David Bourget (Western Ontario)
David Chalmers (ANU, NYU)
Rafael De Clercq
Jack Alan Reynolds
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Journal of Global Ethics 7 (3):361-373 (2011)
China is rising. As China ascends in power, it is likely that ?Western? administrators ? American and European, in particular ? will find that they must interact with Chinese administrators more and more. In this article, I offer readers a brief glimpse into Chinese administrative ethics through an investigation of two forms of Chinese philosophy ? Confucianism and Taoism. In addition to reviewing these philosophies, I derive some consequences for a public service ethic that lies between the East and the West. In particular, this article includes some recommendations for the managerial implications of these two philosophies in the context of increased political and administrative connections between the West and China.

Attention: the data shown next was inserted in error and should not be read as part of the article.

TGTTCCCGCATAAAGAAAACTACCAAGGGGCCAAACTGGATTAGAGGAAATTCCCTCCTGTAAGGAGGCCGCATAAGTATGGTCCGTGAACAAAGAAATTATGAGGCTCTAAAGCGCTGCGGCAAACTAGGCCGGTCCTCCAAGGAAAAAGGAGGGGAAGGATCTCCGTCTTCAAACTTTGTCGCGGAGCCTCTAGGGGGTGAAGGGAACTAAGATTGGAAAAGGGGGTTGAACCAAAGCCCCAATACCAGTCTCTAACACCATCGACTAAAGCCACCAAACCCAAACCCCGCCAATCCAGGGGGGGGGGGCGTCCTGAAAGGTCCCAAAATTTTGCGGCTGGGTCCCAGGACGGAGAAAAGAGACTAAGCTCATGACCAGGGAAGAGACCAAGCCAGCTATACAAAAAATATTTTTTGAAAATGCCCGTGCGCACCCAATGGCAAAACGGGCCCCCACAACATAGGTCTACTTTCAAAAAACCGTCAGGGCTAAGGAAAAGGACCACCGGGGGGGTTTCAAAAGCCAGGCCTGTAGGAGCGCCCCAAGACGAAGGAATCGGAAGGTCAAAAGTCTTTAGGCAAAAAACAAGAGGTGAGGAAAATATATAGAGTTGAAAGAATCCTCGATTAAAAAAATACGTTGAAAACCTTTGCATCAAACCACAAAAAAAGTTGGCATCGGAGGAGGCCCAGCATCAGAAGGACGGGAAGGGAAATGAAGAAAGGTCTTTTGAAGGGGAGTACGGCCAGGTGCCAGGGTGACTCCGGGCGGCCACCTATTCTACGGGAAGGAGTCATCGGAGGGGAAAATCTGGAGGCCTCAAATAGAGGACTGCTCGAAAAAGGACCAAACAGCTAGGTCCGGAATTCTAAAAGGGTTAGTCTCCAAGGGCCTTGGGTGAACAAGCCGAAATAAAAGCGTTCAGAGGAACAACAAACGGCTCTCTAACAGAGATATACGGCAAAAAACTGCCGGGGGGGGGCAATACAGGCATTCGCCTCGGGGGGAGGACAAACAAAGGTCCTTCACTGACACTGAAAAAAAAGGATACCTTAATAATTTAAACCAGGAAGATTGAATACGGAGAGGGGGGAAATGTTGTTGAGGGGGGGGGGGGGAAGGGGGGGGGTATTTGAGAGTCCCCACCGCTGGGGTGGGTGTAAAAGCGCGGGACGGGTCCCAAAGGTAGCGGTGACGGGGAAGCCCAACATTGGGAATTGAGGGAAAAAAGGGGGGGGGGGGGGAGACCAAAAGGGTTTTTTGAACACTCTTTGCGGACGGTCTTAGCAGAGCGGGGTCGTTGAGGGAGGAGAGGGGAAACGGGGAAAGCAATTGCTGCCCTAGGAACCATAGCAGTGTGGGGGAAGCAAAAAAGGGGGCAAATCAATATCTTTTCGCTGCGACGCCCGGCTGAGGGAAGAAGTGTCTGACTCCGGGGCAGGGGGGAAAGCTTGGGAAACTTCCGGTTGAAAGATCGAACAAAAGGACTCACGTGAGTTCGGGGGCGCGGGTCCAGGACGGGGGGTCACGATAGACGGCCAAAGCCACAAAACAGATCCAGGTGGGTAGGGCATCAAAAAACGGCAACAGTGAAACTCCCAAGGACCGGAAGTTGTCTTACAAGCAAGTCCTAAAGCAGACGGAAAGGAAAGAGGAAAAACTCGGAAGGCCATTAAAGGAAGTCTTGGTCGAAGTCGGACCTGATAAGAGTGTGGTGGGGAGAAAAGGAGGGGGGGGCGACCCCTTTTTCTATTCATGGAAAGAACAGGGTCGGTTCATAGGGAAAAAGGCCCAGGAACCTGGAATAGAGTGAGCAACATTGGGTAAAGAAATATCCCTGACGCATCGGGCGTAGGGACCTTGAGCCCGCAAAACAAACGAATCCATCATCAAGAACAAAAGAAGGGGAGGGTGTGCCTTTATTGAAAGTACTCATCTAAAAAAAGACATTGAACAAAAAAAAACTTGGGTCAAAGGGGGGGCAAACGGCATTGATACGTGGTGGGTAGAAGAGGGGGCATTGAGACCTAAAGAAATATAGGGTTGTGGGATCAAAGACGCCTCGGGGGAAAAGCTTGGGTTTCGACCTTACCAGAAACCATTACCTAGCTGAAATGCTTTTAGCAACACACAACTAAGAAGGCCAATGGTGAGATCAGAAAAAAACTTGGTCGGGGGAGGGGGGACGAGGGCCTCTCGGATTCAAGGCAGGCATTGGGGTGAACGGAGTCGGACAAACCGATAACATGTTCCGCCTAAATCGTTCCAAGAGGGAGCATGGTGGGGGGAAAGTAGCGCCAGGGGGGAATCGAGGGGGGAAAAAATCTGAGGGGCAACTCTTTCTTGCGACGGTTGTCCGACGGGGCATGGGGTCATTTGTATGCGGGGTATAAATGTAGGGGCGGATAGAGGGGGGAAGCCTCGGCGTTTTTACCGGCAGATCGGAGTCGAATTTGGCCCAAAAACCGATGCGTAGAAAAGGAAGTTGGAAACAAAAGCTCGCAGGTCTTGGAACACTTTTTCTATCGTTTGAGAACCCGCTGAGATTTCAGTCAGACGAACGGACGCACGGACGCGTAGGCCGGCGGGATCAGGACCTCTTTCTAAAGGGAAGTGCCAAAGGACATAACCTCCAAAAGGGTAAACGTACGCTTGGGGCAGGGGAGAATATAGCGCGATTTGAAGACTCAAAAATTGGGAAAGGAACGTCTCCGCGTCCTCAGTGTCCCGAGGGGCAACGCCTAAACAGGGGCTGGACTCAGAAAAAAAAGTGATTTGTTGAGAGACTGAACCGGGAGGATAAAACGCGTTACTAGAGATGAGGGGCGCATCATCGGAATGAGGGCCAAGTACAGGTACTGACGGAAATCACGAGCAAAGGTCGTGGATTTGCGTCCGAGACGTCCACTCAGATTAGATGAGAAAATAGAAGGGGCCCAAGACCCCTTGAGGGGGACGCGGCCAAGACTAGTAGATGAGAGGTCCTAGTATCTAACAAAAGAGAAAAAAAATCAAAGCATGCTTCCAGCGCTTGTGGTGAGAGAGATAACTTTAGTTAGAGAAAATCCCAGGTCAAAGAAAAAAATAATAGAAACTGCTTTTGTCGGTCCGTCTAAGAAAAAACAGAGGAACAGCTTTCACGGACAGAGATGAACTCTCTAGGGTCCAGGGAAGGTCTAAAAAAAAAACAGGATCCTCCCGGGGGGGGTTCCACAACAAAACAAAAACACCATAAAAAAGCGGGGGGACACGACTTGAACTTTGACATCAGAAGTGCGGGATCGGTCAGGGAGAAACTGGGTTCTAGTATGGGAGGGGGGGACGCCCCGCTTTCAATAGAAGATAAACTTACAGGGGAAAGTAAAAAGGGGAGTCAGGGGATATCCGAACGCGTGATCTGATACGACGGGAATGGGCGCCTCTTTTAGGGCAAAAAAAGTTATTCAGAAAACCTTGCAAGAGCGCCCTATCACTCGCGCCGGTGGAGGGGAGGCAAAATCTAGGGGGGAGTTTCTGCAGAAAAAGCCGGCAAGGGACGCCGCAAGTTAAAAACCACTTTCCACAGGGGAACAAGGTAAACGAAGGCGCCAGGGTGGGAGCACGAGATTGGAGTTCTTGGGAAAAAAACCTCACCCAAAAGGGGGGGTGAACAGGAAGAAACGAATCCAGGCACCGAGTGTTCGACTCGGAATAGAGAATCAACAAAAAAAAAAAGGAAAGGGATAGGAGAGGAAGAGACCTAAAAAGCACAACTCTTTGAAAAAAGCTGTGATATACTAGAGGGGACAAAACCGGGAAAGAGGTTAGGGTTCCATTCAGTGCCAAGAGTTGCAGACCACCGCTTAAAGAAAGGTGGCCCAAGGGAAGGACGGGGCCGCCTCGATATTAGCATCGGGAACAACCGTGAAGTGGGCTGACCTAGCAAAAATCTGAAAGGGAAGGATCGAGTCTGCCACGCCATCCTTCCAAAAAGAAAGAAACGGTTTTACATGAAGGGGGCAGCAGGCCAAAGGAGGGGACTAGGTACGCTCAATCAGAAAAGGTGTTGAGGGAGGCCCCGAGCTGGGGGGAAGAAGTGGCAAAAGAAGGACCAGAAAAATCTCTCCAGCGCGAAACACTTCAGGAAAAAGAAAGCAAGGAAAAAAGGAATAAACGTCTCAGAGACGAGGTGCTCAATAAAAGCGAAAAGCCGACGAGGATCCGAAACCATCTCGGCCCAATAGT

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References found in this work BETA
Arthur Confucius, Robert Waley & Wilkinson (1996). The Analects. Monograph Collection (Matt - Pseudo).
Youlan Feng (1948). A Short History of Chinese Philosophy. New York, Macmillan Co..
Chad Hansen (1992). A Daoist Theory of Chinese Thought: A Philosophical Interpretation. Oxford University Press.
Mencius (2009). Mencius. Columbia University Press.
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